President Donald Trump said one of the reasons why his administration kept national security adviser Michael Flynn on for 18 days after being briefed on his questionable conduct with Russian operatives, Trump said it was because the reports “did not sound like an emergency.”
In an interview with Lester Holt on NBC News on Thursday, Trump laid out why his administration allowed Flynn to maintain his role after White House lawyers were told that Flynn had misled the vice president and senior White House officials: “‘My White House counsel, Don McGahn, came back to me and it did not sound like an emergency,” Trump said on NBC News.
Trump also mentioned former Deputy Attorney General Sally Yates, who had initially brought up concerns about Flynn — including that because he had misled Trump administration officials and because Russia knew about it, Flynn was potentially at risk of being blackmailed by the Kremlin.
Yates eventually provided testimony of her account on Monday to a Senate subcommittee. Trump said of Yates’ admonishments about Flynn: “She actually didn’t make it sound that way either in the hearings the other day — like it had to be done immediately.”
“This man has served for many years, he’s a general … in my opinion a very good person,” Trump said.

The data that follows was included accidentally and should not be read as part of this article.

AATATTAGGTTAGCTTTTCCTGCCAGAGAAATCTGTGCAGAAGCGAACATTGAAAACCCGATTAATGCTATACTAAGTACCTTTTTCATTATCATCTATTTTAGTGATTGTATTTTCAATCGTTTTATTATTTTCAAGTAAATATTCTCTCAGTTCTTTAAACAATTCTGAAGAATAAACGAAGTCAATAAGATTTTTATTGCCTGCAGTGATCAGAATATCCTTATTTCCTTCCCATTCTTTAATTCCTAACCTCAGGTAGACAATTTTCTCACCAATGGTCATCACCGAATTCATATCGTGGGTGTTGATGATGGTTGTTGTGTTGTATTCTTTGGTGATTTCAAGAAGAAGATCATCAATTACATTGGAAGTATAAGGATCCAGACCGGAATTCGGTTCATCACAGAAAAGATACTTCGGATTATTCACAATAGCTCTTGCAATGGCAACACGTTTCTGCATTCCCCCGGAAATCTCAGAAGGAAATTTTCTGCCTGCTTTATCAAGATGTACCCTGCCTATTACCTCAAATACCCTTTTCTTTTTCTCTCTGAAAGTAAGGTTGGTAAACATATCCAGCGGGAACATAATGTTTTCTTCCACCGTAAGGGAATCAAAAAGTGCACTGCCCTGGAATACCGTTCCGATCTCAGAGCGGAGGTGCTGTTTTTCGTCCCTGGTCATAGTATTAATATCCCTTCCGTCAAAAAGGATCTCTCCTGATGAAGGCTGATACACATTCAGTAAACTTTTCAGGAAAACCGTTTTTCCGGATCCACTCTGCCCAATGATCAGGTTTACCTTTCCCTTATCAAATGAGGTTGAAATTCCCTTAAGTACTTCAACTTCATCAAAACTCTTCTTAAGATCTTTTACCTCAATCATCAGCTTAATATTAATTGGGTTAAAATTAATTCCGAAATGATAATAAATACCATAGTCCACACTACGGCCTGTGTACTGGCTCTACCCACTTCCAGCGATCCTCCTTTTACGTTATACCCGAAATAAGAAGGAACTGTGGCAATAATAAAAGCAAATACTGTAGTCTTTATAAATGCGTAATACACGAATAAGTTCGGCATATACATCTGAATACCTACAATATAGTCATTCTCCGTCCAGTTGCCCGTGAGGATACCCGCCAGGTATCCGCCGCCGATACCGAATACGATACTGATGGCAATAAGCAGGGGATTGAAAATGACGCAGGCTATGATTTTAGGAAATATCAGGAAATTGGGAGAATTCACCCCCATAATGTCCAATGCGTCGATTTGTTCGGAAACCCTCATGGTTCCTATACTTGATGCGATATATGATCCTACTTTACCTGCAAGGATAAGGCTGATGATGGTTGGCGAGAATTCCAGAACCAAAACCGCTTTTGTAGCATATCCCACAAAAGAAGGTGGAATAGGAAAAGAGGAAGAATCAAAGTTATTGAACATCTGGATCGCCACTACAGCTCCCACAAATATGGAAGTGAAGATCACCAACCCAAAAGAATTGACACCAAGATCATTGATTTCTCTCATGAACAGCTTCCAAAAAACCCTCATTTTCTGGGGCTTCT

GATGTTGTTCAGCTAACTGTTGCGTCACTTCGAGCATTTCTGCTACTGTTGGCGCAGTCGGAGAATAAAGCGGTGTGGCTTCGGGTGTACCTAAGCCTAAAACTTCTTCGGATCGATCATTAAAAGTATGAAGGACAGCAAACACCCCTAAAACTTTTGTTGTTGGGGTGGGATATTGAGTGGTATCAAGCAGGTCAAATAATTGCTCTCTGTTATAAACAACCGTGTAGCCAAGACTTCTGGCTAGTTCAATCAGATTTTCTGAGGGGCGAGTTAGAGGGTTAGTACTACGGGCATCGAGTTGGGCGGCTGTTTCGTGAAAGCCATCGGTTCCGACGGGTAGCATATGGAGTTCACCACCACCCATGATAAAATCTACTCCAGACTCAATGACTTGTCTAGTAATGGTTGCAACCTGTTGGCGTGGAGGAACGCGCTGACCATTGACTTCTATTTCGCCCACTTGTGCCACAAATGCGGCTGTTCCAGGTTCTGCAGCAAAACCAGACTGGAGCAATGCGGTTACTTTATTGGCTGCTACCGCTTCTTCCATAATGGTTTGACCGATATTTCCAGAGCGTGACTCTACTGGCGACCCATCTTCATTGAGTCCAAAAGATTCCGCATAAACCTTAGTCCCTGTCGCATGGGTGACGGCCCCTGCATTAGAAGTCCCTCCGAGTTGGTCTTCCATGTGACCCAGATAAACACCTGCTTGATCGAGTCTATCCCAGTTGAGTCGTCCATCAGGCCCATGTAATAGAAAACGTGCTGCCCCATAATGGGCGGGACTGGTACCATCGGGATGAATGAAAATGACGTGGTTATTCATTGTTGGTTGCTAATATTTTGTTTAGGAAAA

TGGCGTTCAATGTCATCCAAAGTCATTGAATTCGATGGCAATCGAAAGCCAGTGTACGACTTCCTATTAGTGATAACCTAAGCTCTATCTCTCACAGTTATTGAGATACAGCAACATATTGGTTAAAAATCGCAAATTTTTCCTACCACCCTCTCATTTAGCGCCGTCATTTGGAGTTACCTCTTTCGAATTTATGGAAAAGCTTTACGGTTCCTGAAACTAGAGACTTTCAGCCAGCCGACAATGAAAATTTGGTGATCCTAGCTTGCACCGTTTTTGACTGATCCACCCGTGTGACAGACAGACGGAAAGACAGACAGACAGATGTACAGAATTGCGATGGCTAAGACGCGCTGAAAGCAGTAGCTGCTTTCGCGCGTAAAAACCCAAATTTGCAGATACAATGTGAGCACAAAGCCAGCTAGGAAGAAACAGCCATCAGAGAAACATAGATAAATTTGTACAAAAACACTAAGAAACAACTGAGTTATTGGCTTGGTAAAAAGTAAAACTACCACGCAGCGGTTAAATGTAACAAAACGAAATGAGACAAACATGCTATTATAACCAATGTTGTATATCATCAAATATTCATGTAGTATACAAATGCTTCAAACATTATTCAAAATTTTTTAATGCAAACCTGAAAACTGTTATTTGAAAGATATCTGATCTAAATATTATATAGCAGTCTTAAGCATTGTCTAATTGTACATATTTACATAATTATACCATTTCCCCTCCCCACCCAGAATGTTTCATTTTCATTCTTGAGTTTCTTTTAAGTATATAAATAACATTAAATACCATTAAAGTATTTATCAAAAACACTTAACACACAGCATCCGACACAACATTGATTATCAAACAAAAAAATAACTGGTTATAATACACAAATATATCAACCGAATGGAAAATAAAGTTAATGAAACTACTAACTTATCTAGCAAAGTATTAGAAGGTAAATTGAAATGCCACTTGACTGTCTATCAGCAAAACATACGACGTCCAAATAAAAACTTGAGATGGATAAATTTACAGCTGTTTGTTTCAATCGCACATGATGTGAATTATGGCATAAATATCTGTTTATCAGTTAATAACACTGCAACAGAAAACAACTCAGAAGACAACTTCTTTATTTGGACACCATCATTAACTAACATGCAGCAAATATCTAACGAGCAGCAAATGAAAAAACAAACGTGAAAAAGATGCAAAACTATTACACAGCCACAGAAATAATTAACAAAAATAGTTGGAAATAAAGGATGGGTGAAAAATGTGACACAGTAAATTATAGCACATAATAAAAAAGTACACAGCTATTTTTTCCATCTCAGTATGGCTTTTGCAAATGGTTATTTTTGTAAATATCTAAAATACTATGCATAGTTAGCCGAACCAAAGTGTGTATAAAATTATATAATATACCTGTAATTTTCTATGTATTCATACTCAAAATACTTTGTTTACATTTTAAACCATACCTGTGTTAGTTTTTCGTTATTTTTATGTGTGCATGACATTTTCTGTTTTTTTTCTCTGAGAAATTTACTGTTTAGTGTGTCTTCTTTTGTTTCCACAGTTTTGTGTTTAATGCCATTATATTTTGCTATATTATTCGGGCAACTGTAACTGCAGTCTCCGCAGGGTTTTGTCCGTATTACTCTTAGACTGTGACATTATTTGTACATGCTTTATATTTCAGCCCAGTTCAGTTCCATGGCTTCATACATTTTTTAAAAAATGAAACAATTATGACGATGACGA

Referring to Yates, a 27-year veteran of the Justice Department, Trump added, “I believe that it would be very unfair to hear from somebody who we don’t even know and immediately run out and fire a general.”
Yates, a holdover from President Barack Obama’s administration, was fired as the acting attorney general after refusing to enforce Trump’s controversial executive order on immigration and refugees in January, shortly after Trump was sworn into office.
“I told them again that there were a number of press accounts of statements that had been made by the vice president and other high-ranking White House officials about Gen. Flynn’s conduct that we knew to be untrue,” said Yates during her hearing on Monday. “And we told them how we knew that this — how we had this information, how we had acquired it and how we knew that it was untrue.”
Holt also contrasted Flynn’s delayed firing to how Trump handled FBI director James Comey’s dismissal on Tuesday, a decision that was ostensibly made in one day, based on the date of letters to Trump from deputy attorney general Rod Rosenstein and attorney general Jeff Sessions.
“I was going to fire Comey,” said Trump. “There’s no good time to do it by the way. I was going to fire regardless of recommendation.”
“But regardless of recommendation, I was going to fire Comey, knowing there was no good time to do it.”